He simply sums up his beliefs in an easy-to-remember quote:
"I don't think ethics is only for humans."
Rather than being anthropocentric, it is perhaps more accurate to describe Singer as sentient being centred.

Singer also criticises the Christian approach towards the environment. He argues that the concept of dominion has harmed the world significantly, but does not criticise the later view of stewardship.

Singer is also up for preserving wilderness so long as it maximises human welfare.


There are several different Christian views on the environment...

St. Francis of Assisi spoke of creation spirituality - the notion that we are at one with nature. Francis felt so at one with nature that he referred to the moon as 'sister' and the sun as 'brother'. He loved nature that much he even spoke to trees (apparently they get quite lonely).

Matthew Fox is similar, and argues for panentheism. Panentheism is the belief that God is within everything. When anything alters, Fox argues, God also alters.

Fox criticised Augustine's views on natural evil and states that the suffering of nature is present because mankind is alienated from nature.

In order to breach the gap between humanity and nature, Fox said we should 'befriend' nature and treat it as a gift. He also said we should befriend darkness, by which he meant non-human pain - the pain of animals, plants and the earth. He also urged us to befriend the divine potential within ourselves.

Osborne argued that we need to "de-divine" nature and take God out of it as a concept. He advocated dominion but stated that dominion isn't the same as domination. Osborne believed mankind should have a covenant (contract) with nature.

He also spoke of concurrence: the belief that God works with every event without compromising human freedom. He deduced that we should participate with God in the development of the natural world.

Biblical views

Obviously this comes under Christian views - it just helps to separate the two.

The conflict between dominion (power over nature) and stewardship (care for nature) is often an issue with Biblical readings.

An example of stewardship is the notion of Adam and Eve being made to look after Eden in Genesis. However, the act of God naming the animals and giving plants for food suggests dominion is a more apt approach. It's fair to say that nowadays stewardship is more common, whereas hundreds of years ago dominion was favoured. Many Christians urge for a balance between the two.

The Church of England states that we should do the following to help the environment:

  • be economic in our use of energy resources
  • control damage done to flora and fauna (plants and animals)
  • minimise population (a similarity to deep ecology) in order to reach sustainable harmony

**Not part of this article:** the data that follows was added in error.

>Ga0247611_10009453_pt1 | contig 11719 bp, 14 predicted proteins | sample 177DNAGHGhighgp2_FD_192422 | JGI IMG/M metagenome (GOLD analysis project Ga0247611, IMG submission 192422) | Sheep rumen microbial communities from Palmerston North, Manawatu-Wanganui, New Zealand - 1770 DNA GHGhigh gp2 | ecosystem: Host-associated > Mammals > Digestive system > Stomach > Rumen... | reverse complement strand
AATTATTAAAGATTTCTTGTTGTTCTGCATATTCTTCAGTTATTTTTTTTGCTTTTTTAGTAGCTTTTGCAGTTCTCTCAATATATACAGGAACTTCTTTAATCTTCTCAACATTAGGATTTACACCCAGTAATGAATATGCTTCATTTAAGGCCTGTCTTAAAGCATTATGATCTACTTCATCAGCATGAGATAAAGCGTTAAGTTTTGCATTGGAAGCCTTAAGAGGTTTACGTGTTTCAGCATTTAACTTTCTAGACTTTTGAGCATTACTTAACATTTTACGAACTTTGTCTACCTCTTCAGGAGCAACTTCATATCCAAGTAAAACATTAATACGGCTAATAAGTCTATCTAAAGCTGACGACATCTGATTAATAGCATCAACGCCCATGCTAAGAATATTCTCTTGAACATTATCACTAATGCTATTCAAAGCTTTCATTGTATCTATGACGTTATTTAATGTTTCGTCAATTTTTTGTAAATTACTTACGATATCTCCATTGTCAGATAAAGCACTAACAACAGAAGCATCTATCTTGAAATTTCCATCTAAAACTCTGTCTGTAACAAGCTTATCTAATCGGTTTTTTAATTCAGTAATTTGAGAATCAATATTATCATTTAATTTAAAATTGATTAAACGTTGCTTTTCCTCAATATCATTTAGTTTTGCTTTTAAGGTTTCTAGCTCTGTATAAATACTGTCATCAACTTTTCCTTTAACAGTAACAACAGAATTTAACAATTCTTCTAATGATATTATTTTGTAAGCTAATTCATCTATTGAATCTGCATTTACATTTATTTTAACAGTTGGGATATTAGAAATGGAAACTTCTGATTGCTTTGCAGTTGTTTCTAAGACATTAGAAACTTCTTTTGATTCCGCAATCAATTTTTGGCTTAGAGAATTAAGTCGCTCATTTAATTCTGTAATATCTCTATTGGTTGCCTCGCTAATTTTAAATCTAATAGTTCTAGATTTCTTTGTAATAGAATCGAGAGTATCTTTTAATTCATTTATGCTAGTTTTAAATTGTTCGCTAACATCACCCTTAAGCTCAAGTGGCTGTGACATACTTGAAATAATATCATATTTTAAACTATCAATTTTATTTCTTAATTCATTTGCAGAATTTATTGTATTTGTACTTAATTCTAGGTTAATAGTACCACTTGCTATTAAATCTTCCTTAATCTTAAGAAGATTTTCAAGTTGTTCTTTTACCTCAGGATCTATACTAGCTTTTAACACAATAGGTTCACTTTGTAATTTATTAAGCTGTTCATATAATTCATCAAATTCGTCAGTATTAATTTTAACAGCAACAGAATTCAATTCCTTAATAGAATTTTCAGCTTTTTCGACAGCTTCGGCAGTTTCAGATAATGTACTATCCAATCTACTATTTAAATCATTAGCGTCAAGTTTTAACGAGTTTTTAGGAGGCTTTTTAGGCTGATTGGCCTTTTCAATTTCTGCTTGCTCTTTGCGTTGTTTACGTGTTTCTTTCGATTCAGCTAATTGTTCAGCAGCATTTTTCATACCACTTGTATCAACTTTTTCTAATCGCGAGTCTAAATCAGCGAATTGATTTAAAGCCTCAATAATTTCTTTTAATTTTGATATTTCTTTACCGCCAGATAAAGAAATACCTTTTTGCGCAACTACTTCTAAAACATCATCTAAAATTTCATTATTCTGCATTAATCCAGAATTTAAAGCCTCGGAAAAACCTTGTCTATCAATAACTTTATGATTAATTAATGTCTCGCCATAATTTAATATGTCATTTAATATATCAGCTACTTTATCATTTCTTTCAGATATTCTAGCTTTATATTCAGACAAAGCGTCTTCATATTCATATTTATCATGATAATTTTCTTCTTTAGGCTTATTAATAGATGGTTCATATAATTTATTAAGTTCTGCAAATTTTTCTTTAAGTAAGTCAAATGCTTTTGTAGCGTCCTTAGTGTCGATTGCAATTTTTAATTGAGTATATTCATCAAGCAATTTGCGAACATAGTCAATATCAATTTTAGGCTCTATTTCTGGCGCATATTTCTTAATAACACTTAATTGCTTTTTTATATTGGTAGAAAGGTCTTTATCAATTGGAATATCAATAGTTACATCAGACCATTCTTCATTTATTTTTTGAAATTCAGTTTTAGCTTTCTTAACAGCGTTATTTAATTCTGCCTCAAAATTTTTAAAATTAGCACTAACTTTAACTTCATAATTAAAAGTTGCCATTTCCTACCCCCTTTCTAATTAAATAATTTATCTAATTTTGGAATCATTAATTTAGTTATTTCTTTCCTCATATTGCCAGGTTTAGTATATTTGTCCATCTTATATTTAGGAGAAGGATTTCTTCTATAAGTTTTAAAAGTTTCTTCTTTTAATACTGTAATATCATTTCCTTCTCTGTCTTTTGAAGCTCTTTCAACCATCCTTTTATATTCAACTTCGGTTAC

A more bizarre Biblical theory on the environment is Rapture Theology - the belief that if Jesus will rise again and the world will be destroyed, it's pointless worrying about the environment. Probably the laziest religious theory out there.

Kantian ethics

Kant has made his views quite clear, saying

"animals are there merely as a means to an end."
We should, of course, treat everything as an end in itself. This also applies to humans destroying the environment for our own benefit - Kant wouldn't agree.

Similarly, modern Kantian Stephen Clark argues that respect for humans should be extended to respecting animals too.


Singer's benefit utilitarian views have already been covered, and form the main bulk of how you can discuss utilitarianism and the environment.

Act utiliarian Jeremy Bentham challenges the suffering of animals, asking
"not can they reason, nor can they talk but can they suffer?"
Utilitarian professor Steven Rose also criticises head transplantation, bluntly stating
"I cannot see any medical grounds for doing this."

Natural Law

Aquinas simply doesn't care. The following quotes pretty much sum up his whole argument:
"it matters not how man behaves to animals."
"the life of animals and plants is preserved not for themselves but for men."

Virtue ethics

Virtue ethics, being agent-centred, often takes the shallow ecology view.

Aristotle could be described as being something of a shallow ecologist and sees the value of animals as instrumental alone, stating
"natures has made all animals for the sake of men."


Environmental ethics often goes hand-in-hand with business ethics, and there have been exam questions on the two together before.

Mentioning earth summits, sustainability and corporate social responsibility are good ideas. Examples from the business side of the course may come in handy, such as the leakages in the Bhopal river. You can also bring in how virtue ethics/Christian/Kantian/utilitarian approaches to business may affect the environment.


  1. What is a simple definition of deep ecology?

    1. an environmental movement and philosophy which regards human life as just one of many equal components of a global ecosystem.